Anna M. Jarvis (1864-1948) first suggested the national observance of an annual day honoring all mothers because she had loved her own mother so dearly. At a memorial service for her mother on May 10, 1908, Miss Jarvis gave a carnation (her mother’s favorite flower) to each person who attended. Within the next few years, the idea of a day to honor mothers gained popularity, and Mother’s Day was observed in a number of large cities in the U.S. On May 9, 1914, by an act of Congress,
President Woodrow Wilson proclaimed the second Sunday in May as Mother’s Day. He established the day as a time for “public expression of our love and reverence for the mothers of our country.” By then it had become customary to wear white carnations to honor departed mothers and red to honor the living, a custom that continues to this day.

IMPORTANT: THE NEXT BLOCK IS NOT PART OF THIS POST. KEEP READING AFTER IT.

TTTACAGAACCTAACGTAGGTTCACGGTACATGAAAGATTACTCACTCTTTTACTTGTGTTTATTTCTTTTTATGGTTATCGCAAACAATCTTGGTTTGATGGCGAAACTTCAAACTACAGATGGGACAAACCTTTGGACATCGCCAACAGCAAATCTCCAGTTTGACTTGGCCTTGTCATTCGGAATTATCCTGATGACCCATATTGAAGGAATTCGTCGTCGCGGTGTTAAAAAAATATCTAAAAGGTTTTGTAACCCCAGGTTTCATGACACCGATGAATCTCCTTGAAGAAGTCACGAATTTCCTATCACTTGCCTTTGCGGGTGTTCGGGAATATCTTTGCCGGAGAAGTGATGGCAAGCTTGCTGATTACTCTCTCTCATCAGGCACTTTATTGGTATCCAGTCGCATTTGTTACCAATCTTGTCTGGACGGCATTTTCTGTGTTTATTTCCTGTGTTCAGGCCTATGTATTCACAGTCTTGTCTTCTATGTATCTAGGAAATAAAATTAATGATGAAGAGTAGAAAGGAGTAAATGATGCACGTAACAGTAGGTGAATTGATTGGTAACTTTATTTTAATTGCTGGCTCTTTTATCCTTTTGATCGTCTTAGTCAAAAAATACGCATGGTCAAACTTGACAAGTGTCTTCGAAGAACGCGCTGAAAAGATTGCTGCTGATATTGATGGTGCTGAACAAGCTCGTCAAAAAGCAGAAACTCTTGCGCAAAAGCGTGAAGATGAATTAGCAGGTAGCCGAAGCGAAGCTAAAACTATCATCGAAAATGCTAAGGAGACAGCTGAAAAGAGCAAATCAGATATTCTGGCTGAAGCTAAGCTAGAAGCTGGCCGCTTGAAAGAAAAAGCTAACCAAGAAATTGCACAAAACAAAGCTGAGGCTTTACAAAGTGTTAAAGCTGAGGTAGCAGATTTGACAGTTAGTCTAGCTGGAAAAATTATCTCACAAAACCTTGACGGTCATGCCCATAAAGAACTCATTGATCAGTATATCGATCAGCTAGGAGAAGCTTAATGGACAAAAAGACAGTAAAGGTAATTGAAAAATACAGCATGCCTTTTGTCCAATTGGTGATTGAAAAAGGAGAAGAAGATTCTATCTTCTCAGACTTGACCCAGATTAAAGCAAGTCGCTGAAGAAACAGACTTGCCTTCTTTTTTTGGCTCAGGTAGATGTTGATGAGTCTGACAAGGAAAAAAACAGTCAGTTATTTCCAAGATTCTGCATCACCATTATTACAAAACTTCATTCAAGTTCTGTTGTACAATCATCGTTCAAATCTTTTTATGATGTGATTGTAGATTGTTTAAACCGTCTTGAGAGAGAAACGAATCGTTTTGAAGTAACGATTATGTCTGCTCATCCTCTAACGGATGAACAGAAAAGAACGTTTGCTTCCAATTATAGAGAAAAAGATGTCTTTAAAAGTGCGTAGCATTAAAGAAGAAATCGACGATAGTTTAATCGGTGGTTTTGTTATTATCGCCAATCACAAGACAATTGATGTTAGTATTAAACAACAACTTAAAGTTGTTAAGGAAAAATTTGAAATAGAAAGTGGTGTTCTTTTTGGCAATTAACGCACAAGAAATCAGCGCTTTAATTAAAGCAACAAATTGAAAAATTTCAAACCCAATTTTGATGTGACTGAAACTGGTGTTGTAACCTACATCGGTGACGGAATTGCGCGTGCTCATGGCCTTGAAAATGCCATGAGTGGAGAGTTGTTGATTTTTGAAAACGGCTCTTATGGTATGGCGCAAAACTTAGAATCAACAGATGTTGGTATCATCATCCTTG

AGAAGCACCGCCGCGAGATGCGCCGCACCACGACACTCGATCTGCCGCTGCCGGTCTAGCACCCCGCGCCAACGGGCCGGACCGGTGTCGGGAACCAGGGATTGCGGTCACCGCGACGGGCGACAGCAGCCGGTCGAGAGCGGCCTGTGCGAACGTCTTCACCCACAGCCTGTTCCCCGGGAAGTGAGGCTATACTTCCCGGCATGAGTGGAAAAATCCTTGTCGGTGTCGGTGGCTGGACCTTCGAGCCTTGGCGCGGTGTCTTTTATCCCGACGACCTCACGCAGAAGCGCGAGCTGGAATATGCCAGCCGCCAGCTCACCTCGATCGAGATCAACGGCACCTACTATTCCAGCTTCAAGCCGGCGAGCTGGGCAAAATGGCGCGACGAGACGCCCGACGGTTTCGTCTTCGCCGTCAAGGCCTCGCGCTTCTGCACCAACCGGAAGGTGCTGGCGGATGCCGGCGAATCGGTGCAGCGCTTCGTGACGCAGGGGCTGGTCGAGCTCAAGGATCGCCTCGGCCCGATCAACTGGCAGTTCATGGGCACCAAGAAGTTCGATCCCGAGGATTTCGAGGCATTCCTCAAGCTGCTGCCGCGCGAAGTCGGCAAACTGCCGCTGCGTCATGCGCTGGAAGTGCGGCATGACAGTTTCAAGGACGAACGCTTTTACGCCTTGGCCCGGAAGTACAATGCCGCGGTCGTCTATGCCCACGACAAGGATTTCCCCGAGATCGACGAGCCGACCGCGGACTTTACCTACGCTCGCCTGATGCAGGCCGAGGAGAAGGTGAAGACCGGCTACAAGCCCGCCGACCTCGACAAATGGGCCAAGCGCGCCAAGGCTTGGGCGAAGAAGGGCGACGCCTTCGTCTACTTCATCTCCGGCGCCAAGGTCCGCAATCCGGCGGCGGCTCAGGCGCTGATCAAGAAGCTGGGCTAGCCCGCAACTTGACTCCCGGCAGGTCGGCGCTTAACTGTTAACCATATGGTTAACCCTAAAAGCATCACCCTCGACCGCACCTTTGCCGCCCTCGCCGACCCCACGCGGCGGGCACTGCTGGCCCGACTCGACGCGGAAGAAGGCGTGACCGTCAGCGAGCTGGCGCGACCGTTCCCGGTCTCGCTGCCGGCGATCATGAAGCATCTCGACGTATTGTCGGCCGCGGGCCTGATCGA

Happy Mother’s day dear women of our church. As your pastor, I want to thank you for all of your diligent love, care and constant concern for your children, both in our church and those outside of our church family. Being a mother is a calling that never ends until you see the Lord. May the Lord richly bless you on this day that we honor you mothers whom all of you have sacrificed so much to bring such hope and joy to our families. We also honor those that have gone on to glory that we hold near and dear on this day as we remember our mothers.
Sincerely, Pastor Mark
“Charm is deceitful and beauty is passing, but a woman who reveres the Lord will be praised.”